Data centre expansion could impact public support for decarbonisation, Committee told
28 September 2021
The continued expansion of data centres in Ireland could impact public support for decarbonisation efforts in Ireland, an Oireachtas Committee heard today.
Speaking before the Joint Oireachtas Committee on Climate Action (JOCCA), Dr. Patrick Bresnihan of Maynooth University warned members that rising energy bills and carbon taxes for households while planning permission continues to be granted for energy-intensive data centres, “is already being perceived as an unfair distribution of costs.”
“It may be harder to gain the support of the Irish population for decarbonisation efforts. There is a danger that the public would perceive climate action as serving the interests of a few with the burden carried by the majority,” he concluded in his opening statement.
Dr. Bresnihan also stressed that currently data centres represent 11 per cent of grid capacity based on existing connections according to EirGrid’s own figures. If all proposed data centre projects were connected, that figure could climb to as high as 70 per cent by the end of the decade.
“This is compared with 2 per cent of electricity consumed by data centres worldwide,” he added.
Data centres house servers that store digital information at scale, and Ireland currently is home to 70 operational data centres, with the majority being housed in the capital, making Dublin the largest data centre hub in Europe.
Data growth is “not inevitable”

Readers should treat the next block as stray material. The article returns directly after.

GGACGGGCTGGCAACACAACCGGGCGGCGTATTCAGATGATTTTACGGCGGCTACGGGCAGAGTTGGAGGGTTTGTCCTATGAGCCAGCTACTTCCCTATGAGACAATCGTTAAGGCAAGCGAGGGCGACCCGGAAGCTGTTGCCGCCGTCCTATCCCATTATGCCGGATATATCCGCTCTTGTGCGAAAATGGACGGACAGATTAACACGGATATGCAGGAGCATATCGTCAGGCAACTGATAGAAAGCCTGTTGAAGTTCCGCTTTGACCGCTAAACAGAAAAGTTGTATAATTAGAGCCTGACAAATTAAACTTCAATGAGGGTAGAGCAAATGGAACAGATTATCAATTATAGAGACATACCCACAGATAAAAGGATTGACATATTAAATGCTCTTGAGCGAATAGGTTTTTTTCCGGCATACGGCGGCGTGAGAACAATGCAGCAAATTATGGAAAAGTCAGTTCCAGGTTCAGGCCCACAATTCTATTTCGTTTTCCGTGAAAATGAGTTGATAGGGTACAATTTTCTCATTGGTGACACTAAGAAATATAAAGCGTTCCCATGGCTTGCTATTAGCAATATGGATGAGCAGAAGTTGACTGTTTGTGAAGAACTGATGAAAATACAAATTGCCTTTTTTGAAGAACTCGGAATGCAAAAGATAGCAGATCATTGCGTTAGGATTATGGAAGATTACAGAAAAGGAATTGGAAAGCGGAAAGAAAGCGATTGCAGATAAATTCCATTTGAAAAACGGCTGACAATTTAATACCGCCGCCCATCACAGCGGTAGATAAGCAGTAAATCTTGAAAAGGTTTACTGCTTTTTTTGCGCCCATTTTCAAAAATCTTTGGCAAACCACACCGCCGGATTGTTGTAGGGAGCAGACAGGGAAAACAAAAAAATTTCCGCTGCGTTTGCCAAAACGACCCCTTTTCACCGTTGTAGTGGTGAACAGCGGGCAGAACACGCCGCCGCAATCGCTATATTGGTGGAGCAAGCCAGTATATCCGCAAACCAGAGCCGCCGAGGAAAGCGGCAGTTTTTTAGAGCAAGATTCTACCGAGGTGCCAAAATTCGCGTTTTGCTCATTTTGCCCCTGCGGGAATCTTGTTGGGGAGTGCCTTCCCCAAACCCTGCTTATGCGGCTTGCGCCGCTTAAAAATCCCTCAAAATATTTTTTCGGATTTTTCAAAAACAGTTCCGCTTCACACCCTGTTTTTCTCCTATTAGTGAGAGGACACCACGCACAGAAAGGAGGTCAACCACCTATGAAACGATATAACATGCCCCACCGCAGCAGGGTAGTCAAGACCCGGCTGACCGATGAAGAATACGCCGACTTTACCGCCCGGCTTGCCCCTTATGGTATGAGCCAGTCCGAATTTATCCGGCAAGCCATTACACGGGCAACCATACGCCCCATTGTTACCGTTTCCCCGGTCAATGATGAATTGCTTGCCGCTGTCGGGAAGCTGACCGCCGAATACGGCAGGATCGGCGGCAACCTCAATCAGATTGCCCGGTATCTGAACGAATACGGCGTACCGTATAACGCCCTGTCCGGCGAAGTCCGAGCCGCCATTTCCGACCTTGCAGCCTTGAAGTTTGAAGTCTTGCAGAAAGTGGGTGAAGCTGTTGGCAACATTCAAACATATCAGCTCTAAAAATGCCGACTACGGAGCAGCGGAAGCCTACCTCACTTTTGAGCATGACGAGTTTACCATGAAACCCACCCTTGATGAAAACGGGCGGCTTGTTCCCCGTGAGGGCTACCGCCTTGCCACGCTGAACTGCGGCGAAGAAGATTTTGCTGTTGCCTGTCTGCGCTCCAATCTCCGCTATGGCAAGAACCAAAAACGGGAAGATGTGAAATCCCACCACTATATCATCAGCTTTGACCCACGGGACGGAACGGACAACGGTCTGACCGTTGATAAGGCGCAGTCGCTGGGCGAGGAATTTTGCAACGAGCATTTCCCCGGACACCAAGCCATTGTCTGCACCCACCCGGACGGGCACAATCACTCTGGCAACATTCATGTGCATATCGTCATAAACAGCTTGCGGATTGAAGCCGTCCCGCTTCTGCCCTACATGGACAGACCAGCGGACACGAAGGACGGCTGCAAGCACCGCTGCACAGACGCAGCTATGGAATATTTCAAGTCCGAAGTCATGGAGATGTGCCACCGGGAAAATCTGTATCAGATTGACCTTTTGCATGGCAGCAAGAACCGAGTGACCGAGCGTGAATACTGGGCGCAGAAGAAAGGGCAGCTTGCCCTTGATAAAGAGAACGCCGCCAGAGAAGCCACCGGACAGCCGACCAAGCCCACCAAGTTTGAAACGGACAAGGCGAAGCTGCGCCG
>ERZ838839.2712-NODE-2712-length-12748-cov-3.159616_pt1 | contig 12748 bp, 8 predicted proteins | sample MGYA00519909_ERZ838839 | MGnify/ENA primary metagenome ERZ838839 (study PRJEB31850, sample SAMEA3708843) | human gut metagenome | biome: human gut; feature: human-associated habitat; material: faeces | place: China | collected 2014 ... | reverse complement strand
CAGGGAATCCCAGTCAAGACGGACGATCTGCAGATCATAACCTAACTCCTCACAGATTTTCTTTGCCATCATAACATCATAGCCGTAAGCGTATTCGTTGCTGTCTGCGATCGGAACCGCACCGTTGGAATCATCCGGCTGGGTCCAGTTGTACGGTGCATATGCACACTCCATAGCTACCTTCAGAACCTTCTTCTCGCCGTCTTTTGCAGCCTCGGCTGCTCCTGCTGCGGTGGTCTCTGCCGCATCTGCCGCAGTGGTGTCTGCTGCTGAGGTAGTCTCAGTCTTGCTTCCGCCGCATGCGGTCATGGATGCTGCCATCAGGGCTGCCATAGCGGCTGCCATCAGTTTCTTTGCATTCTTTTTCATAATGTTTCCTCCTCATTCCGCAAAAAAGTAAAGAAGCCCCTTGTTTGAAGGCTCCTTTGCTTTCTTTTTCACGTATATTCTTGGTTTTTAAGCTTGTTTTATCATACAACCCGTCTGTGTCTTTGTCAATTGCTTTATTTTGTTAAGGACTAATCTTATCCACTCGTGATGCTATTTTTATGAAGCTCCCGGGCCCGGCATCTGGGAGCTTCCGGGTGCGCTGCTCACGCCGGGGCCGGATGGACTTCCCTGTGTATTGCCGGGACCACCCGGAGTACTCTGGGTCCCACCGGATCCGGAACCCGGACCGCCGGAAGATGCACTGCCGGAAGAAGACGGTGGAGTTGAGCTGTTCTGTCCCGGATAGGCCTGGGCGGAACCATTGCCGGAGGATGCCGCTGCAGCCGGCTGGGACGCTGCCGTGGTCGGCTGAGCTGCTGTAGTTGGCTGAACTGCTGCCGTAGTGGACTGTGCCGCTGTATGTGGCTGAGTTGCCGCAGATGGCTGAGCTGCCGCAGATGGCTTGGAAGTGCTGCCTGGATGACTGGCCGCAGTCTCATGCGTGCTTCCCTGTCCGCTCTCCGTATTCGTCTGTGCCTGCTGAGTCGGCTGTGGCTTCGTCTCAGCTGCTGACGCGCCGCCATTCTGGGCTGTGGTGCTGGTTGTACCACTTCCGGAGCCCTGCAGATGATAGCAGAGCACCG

Dr. Bresnihan also disputed the assumption that their growth and our consumption of data is a given, and told the Committee that the ever-growing demand, “is not inevitable.”
“Our consumption of data is very much linked to the business models and activities of online platforms. Netflix, Twitter, Instagram, and their business models are geared towards us consuming more data,” he said.
When asked by Social Democrats TD Jennifer Whitmore about the prospect of a data centre levy, Dr. Bresnihan noted that it’s something that should be considered given the many costs the structures ultimately come with.
The energy infrastructure for servicing data centres could climb as high as 9 billion by the end of the decade and due to the high price tag, “some kind of tax should be associated with that,” in Dr. Bresnihan’s opinion.
The expansion of data centres facilitating new Liquified Natural Gas (LNG) terminals was also a “plausible” scenario, according to his testimony.
“I think that it has been made explicit that these gas terminals are being developed in tandem with data centres.
It’s not just a question of energy supply and energy demand, it’s actually that data centres are incorporated as part of the development,” he said.
[x_author title=”About the Author”]